7 die as tour boat sinks in Hungary

Seven South Korean tourists have died and another 21 people are missing after a boat sank on the Danube river in Hungary’s capital, Budapest.

Thirty South Korean tourists and three tour guides, as well as two Hungarian crew, were on the tour boat when it collided with another vessel.

The incident occurred just after 21:00 local time (19:00 GMT) on Wednesday.

Seven people have been rescued, and a massive search operation is continuing on a river swollen by heavy rainfall.

The rain had led to strong currents on the Danube, and rescue teams say there is little hope of finding more survivors.

It was not immediately clear which vessel was responsible for the collision, a rare incident on the Danube where navigation is busy but generally safe.

A criminal investigation has been launched.

The boat that sank near the parliament building in central Budapest was identified as the Hableany, or Mermaid. It has two decks and a capacity of 45 people for sightseeing trips.

CCTV footage has emerged showing the Hableany and a larger tour boat, the Viking Sigyn, travelling in the same direction and colliding near the Margit (Margaret) Bridge.

The boat sank within seven seconds after the collision, police spokesman Adrian Pal said. The seven confirmed victims were not wearing life jackets.

Emergency crews discovered the wreckage of the Mermaid, built in 1949 in the former Soviet Union, on the riverbed near the Margaret Bridge and were preparing to lift it.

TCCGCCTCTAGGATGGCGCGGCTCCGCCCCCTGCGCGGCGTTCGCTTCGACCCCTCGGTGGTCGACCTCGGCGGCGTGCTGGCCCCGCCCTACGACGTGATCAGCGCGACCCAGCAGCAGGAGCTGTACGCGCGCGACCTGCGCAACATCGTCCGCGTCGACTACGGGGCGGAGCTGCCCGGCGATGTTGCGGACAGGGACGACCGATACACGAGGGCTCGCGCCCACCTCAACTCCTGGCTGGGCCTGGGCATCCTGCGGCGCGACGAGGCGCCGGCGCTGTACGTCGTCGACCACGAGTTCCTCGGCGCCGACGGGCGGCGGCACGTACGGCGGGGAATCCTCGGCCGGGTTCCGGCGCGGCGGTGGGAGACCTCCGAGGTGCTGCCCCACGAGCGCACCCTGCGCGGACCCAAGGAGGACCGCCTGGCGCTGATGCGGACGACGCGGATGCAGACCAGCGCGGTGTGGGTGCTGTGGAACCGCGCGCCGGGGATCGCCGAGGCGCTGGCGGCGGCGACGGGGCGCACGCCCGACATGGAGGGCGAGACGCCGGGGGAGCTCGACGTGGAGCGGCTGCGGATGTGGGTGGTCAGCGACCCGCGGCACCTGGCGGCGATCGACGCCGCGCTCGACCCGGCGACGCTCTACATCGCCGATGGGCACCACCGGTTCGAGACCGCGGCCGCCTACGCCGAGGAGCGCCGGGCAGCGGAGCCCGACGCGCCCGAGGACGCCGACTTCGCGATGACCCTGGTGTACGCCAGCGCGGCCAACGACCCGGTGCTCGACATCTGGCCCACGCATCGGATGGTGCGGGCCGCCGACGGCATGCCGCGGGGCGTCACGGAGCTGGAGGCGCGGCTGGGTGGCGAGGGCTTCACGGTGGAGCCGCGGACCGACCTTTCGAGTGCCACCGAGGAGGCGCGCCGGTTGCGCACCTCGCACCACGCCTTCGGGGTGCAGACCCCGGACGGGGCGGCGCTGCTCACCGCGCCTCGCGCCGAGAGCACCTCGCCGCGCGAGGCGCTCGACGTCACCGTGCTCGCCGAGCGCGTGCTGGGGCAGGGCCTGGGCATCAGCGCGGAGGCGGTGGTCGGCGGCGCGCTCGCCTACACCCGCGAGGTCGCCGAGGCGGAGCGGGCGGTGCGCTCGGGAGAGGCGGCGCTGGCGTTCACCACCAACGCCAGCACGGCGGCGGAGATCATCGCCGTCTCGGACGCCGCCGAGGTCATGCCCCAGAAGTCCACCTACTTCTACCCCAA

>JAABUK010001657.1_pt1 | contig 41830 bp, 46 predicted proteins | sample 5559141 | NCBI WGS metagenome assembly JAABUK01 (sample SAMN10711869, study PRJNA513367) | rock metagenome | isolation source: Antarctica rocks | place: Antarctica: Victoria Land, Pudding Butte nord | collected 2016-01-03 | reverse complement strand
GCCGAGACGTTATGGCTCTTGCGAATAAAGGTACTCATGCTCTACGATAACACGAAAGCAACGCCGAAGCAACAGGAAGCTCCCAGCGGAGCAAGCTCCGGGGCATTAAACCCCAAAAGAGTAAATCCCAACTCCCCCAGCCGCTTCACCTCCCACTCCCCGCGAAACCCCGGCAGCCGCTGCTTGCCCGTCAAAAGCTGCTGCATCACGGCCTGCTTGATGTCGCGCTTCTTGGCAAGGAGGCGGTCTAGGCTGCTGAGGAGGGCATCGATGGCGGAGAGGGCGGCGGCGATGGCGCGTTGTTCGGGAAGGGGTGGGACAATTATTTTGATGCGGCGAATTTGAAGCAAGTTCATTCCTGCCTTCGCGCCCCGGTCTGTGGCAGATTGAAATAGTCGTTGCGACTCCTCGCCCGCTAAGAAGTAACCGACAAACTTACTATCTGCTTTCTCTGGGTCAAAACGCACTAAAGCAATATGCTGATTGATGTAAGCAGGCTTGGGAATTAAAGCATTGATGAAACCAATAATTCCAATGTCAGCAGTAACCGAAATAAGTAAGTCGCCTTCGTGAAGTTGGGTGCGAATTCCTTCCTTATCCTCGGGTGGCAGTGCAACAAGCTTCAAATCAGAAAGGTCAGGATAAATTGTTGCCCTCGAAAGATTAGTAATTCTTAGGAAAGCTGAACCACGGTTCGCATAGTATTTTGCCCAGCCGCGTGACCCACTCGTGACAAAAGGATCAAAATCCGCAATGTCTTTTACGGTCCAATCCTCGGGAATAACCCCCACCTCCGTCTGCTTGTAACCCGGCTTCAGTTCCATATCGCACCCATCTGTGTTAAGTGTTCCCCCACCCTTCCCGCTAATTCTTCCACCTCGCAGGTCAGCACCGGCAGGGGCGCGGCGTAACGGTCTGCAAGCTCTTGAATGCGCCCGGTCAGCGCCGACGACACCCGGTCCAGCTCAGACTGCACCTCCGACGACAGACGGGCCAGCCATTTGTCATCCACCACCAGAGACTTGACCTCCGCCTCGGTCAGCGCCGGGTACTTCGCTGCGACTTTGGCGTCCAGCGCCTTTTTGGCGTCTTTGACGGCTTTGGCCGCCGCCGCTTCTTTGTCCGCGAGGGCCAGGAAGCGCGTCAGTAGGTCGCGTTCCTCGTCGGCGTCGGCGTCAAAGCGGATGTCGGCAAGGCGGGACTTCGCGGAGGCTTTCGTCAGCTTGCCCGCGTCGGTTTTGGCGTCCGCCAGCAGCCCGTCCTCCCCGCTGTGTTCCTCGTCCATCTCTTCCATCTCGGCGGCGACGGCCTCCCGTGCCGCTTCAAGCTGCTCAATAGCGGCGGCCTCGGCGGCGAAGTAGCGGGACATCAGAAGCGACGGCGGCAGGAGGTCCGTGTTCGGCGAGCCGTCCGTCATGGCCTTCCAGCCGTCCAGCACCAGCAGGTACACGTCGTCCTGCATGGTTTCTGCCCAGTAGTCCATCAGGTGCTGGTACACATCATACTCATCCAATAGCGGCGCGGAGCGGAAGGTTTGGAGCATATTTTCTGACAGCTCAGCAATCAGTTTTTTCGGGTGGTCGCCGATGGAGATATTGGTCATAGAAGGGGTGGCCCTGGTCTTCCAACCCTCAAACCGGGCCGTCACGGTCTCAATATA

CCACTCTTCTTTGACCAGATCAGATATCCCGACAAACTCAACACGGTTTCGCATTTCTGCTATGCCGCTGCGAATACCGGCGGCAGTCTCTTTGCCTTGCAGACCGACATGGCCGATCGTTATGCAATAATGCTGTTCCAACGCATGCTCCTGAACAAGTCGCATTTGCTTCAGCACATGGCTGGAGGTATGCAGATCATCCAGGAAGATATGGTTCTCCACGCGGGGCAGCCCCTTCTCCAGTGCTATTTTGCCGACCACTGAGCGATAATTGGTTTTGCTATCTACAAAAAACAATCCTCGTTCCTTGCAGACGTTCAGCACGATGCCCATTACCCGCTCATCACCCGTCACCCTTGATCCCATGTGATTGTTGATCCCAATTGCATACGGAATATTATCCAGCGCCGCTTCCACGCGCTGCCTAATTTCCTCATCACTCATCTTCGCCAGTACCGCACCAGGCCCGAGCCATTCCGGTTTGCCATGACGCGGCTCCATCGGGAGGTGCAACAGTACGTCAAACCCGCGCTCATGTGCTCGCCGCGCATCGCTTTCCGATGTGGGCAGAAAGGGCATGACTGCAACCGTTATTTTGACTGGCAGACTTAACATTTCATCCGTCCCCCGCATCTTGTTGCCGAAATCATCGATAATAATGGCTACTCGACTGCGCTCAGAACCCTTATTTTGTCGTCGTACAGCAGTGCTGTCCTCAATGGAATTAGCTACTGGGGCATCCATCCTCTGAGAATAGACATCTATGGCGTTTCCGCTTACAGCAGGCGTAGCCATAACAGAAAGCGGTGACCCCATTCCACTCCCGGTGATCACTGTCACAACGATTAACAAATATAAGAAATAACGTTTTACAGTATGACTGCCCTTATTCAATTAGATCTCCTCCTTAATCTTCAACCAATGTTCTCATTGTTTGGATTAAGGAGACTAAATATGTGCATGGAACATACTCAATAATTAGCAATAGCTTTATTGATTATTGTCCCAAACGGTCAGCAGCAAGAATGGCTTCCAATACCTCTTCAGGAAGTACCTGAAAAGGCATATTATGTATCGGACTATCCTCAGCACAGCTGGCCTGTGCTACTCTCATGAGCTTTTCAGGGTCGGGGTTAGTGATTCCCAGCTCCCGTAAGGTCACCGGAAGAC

The captain of the Swiss-registered Viking Sigyn was interviewed on Wednesday night.

Meanwhile, Imre Horvath, the head of the Hungarian National Shipping Association, said he believed it was a human error, MTI news agency reported, although he gave no further details.

Seven survivors were taken to hospital with “hypothermia and shock symptoms”, said Pal Gyorfi, a spokesman for Hungarian emergency services.

They were all rescued by other boats within 30 minutes of the accident.

The rescue effort continued yesterday with boats, divers, spotlights, and radar scanning along the river – where the temperature of the water was between 10C and 12C (50F-54F).

But teams warned that, as more time passed, the strong currents would carry people further downstream, lessening the chances of finding survivors.

There has been a dramatic increase in river traffic in recent years as tourism increases in Budapest. –BBC

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